Sam Mendes and company hit all the right buttons with their peerless "Skyfall" and audiences around the globe have been demonstrating their approval of Bond 23 with their wallets since its release. Today the film crossed a major milestone when it became just the 14th film in history to register a cool billion dollars at the global box office. Congratulations all around and I'll be keeping my fingers crossed that Mr Mendes returns for 24.

The cast of "Skyfall" with director Sam Mendes (3rd from left). Photo: Getty images.

Dec 28, 2012

First six minutes of "Maniac" starring Elijah Wood

Warner Brothers has released the first six minutes of the upcoming Elijah Wood serial killer flick "Maniac" and it's safe to say that the title isn't misleading. Here's part of the studio's official blurb:

"A 21st century Jack the Ripper set in present-day LA, MANIAC is a re-boot of the cult film considered by many to be the most suspenseful slasher movie ever made - an intimate, visually daring, psychologically complex and profoundly horrific trip into the downward spiralling nightmare of a killer and his victims."

As of this writing the film still doesn't have a US theatrical release date, though it's set to bow overseas in the coming days and weeks.

Why do movies cost so much to make?

If you've ever spent any time pondering the question why any movie should cost $200 million to make maybe spending a few minutes viewing this promotional video from Marvel will help answer that question for you. It focuses squarely on one of the most complex tracking shots you'll ever see as the camera follows various members of the team engaging the intergalactic enemy on the ground and in the air over the streets of Manhattan.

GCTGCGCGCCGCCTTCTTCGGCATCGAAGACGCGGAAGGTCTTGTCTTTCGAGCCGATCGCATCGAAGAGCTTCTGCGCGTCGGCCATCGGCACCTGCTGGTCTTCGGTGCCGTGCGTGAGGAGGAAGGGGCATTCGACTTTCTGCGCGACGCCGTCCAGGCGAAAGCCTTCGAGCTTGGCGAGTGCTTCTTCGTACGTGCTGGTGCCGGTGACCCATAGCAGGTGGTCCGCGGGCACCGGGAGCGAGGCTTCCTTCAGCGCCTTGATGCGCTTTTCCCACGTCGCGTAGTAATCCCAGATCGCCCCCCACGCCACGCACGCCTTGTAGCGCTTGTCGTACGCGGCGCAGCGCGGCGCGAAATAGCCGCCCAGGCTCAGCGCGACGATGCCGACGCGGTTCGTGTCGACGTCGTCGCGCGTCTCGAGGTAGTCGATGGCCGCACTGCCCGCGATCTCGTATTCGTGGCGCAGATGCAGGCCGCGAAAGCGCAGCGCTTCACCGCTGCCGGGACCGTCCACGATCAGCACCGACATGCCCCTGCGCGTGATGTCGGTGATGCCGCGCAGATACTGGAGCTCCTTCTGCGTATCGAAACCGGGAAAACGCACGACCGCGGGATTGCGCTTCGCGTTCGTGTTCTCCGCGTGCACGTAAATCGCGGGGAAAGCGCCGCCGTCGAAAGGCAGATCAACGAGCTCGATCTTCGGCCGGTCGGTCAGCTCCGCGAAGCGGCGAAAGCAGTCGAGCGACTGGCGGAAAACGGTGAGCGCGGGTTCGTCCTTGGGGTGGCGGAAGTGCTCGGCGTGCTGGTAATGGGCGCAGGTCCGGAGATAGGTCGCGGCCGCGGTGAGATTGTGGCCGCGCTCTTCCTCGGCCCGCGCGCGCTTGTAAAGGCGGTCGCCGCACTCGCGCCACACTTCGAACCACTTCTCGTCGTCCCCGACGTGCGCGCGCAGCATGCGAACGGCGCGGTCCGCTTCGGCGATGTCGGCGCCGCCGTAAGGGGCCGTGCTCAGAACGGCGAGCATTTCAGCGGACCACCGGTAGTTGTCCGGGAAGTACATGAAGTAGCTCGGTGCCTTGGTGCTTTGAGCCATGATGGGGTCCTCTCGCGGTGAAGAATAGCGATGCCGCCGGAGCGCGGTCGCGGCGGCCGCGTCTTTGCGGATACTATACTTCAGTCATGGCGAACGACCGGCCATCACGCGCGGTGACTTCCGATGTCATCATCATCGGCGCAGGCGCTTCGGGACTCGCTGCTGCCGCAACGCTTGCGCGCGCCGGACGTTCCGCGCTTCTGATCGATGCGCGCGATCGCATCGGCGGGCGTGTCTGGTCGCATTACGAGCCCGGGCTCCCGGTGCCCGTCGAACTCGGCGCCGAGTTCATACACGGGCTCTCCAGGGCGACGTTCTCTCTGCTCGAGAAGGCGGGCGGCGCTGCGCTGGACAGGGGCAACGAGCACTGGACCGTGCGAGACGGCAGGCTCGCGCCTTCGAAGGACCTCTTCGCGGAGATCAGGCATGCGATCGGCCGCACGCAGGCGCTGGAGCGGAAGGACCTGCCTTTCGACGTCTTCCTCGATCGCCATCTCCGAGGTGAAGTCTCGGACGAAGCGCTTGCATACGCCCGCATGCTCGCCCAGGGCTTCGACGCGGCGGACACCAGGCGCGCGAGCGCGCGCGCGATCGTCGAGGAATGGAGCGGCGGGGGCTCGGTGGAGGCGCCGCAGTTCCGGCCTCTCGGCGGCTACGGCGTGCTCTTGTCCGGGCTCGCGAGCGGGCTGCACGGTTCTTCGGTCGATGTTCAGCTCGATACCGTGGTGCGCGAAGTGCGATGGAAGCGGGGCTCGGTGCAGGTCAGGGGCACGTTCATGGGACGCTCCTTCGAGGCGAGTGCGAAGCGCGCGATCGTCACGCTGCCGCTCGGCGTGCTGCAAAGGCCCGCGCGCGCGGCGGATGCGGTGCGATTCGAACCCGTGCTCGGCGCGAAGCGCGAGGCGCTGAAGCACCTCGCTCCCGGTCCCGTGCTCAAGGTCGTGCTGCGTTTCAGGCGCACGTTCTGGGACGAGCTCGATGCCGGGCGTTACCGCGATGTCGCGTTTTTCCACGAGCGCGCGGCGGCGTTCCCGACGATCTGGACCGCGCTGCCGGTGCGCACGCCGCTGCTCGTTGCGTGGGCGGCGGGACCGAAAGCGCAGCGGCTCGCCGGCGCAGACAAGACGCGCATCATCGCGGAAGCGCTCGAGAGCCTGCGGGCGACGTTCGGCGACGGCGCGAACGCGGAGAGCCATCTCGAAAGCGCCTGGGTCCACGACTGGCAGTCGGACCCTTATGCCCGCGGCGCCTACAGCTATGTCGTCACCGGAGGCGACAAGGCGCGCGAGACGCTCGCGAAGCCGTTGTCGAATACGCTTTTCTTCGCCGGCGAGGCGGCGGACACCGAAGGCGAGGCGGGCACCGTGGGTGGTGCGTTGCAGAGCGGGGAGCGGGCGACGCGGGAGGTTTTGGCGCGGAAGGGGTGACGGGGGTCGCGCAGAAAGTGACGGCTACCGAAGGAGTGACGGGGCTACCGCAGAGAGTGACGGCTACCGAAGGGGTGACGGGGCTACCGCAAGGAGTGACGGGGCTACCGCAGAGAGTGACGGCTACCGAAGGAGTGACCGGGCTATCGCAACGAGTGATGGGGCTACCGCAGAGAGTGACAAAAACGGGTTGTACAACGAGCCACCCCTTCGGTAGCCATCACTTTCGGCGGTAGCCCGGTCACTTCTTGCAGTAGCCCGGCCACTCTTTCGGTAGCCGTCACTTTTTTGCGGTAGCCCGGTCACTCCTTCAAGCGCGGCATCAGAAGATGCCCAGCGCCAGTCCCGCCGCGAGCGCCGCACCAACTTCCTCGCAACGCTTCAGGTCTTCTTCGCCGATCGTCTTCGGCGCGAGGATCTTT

Dec 27, 2012

"Jack Reacher" - 2012 - movie review

A taut, intelligent whodoneit "Jack Reacher" is the most fun I've had at a Tom Cruise movie in years. Written and directed by Christopher McQuarrie the film plays to Cruise's strengths (good guy with a sprinkling of anti-hero in his DNA who's on a mission) and in doing so prevents him from becoming the kind of distraction to the story he all-too-often is.

That story begins with a horrific crime wherein a sniper sets up in a parking garage and rains bloodshed down upon the populace of a midwestern city. Evidence quickly comes to light that implicates a former army sniper and Iraq veteran and when police raid his home they find enough additional evidence that links him to the crime to send him to the chair. As they try to get a confession out of him however he scribbles 3 words that have everyone involved scratching their heads: Get Jack Reacher.

Reacher, as it turns out, is also an Iraq veteran only he was a military policeman and the man accused of being the sniper was someone Reacher had tried desperately to send to the firing squad for killing 4 Iraqis in cold blood. At first he doesn't understand why the suspect would ask for him since he's clearly not an ally. In time it's discovered that he wanted Reacher involved because he knew Reacher would do the kind of thorough investigation that the case required.